Summary: Christians can't settle for lives whitewashed on the outside--looking good. Our lives need to be inwardly transformed.

Mark 7:1-8, 14-15, 21-23 “Whitewashed”


Most of us spend a fair amount of time making ourselves look good on the outside. Here, in Arizona, we may not be into suits and ties for men, or business attire for women. We may not live the credo, “dress for success.” Still, we do want to look nice, wear clothes that are not torn or frayed, and be inoffensive to those around us. Appearance counts.

As Christians—disciples of Christ—we want to look good, also. We desire to live lives that honor God. In our gospel lesson today, Jesus shows us a path to this goal that does not include the companionship of Mary Kay and Calvin Klein.


The Pharisees are usually viewed as simply majoring in minutiae. But that does a disservice to them and obscures the issues. Scholars today suggest that the Pharisees should be understood as a reform movement within Jewish life of the first century. Their goal was to help ordinary people become more observant of the law (both written and oral) as a way of affirming or reinforcing their Jewish identity. For this religious minority living in an occupied territory of the Roman Empire and in the diverse culture of the Mediterranean world, a critical problem was how to keep faith and traditions alive and vibrant.

What does it look like to be a Christian in the 21st century?

Some branches of Christianity say that we as followers of God we need to clean up our lives and smoke, drink, dance or gamble. Others believe one needs to avoid caffeine, not curse, and tithe your income to the church. Still others are expected to vote a certain way, home school your children, or believe a certain way on abortion, immigration, evolution, school prayer, and gay rights.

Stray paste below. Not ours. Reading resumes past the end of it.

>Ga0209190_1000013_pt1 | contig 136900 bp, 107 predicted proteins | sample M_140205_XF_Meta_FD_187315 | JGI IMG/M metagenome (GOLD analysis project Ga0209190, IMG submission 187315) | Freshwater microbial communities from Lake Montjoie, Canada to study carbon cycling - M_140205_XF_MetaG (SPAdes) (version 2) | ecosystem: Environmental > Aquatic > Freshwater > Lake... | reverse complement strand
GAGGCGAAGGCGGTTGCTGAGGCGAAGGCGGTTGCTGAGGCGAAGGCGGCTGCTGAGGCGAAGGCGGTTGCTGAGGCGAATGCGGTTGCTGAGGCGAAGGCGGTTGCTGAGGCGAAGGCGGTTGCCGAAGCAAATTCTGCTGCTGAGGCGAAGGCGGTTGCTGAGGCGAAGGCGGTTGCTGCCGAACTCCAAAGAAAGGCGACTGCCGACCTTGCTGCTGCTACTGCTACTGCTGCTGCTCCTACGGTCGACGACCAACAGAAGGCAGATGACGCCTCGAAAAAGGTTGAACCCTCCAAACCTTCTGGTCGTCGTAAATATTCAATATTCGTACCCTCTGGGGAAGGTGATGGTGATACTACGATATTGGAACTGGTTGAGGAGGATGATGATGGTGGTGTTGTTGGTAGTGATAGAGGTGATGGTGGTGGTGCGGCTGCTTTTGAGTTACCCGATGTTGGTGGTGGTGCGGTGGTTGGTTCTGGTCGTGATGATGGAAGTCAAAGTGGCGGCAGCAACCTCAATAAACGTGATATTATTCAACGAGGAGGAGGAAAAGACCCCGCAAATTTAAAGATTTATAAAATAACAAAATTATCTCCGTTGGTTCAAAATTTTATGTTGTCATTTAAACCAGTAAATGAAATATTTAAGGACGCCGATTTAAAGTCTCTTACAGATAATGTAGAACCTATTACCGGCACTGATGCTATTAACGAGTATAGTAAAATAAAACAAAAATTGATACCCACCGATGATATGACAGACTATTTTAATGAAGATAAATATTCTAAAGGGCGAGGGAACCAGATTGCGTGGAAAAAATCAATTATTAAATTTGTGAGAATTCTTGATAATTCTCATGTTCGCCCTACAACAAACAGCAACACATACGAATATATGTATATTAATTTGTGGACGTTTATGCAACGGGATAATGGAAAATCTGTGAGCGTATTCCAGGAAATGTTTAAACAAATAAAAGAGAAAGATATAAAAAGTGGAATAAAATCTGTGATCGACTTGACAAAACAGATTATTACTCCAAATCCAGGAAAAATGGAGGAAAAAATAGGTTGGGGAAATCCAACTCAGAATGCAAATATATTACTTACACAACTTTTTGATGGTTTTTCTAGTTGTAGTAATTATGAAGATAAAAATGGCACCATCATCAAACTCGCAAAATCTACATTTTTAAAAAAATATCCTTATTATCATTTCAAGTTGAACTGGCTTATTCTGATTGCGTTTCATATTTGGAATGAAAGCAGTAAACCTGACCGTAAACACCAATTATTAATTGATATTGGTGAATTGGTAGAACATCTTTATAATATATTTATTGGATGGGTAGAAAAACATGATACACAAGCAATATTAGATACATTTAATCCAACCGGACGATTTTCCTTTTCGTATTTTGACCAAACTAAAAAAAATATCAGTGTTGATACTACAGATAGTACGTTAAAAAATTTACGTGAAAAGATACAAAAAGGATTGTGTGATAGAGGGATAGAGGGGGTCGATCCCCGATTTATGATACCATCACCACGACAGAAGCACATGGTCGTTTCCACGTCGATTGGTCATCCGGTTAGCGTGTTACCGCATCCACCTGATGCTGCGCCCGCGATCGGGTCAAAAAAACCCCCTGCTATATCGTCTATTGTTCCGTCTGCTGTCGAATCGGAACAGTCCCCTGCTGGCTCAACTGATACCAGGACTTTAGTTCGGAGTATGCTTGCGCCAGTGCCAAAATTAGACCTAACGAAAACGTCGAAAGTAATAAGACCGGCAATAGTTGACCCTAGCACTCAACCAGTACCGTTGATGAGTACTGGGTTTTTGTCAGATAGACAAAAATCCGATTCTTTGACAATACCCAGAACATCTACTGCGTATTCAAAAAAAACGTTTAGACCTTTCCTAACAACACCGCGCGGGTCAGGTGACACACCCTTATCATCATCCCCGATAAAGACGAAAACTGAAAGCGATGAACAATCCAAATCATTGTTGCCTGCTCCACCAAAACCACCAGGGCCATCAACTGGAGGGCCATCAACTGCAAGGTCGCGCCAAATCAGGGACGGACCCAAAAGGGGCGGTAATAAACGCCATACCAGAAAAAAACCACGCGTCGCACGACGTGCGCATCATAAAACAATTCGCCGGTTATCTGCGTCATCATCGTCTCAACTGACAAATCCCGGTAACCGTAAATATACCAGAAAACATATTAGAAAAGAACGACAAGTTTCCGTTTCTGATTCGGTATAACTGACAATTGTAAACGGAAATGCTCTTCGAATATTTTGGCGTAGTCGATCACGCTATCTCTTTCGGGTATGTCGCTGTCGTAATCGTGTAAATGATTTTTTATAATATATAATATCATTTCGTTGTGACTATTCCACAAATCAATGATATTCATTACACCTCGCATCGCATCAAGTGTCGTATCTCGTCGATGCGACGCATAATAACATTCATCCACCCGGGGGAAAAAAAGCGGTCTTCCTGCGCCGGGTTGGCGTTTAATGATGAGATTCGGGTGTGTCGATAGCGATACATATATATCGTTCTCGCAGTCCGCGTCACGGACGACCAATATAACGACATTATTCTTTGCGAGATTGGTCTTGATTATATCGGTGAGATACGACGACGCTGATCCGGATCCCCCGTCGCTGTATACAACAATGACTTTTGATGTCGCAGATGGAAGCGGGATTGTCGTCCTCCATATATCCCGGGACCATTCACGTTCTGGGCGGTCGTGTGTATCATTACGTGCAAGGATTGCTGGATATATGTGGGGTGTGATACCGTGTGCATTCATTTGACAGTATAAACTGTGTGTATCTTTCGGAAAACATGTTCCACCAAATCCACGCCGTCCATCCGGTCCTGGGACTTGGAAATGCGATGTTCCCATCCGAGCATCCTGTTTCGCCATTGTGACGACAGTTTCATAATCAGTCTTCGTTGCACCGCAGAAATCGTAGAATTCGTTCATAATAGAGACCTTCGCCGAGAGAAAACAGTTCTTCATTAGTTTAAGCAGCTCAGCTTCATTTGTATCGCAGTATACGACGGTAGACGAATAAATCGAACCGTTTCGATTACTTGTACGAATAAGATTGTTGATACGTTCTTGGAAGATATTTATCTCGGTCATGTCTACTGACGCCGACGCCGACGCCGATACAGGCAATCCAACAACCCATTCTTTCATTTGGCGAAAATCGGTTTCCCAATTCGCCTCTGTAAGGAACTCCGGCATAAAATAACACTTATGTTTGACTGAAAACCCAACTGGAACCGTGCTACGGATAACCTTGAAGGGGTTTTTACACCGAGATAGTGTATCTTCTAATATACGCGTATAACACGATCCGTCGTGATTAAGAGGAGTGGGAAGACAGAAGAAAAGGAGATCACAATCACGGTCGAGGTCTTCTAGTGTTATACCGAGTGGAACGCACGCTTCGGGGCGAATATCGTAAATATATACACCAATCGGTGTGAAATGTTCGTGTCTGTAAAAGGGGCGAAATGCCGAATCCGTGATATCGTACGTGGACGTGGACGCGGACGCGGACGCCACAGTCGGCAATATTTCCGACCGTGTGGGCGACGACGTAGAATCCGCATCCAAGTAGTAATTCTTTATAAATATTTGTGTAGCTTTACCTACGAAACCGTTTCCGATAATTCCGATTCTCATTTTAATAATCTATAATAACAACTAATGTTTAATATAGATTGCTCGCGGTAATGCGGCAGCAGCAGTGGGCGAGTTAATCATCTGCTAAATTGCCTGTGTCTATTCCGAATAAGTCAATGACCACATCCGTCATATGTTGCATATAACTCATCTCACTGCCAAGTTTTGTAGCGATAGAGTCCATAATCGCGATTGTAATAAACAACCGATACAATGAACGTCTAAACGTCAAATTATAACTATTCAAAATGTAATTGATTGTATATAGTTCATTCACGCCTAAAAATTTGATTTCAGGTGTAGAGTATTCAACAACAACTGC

Jesus points out that all of these practices come up short. Not only is there a great deal of disagreement on what does and does not define a Christian, but these outward props don’t accomplish what needs to be done.


Something happened to the Pharisees good intentions of striving to be holy. It turned out that they were honoring God with their lips, but their hearts were far from God. Sometimes we reflect this reality. When we are good Christians, it is easy for us to develop a self-righteous, superior, judgmental attitude and demeanor.

Jesus points out why this happens. In verse 15, he says, “There is nothing outside a person that by going in can defile, but the things that come out are what defile.” In other words, the problem is our heart.

We confess this every Sunday when we say, “We confess that we are by nature sinful and unclean. We call it original sin. Selfishness and rebellion are in our DNA. This sinfulness and evil are not the way of the Lord.

Many chose to ignore the shadows or dark side of their lives. They deny the urges and desires that stir within them. To do so usually means that at some time or other the darkness will slip out and express itself.

We can’t change ourselves. We can’t be well behaved and expect for it to seep into our hearts. We can only rely upon God’s love, forgiveness and grace. It is the movement of the Holy Spirit that changes us from the inside out.


Things are not hopeless. God can change us even though we can’t. Martin Luther would tell us to live in our baptism. Every day through confession and repentance the Old Adam (who desires to live in rebellion against God) is drowned, so that the New Adam can be raised up and in with God in righteousness and purity forever.

The change in our hearts enables us to live out our lives as disciples of Jesus Christ by loving God with all of our heart, soul, will and strength, and our neighbor as ourselves. It is not necessarily pious actions that are the marks of a Christian, but rather a life that is centered in Jesus and in service toward others.


Jesus doesn’t want his followers to be merely whitewashed. He wants us to be transformed and empowered.


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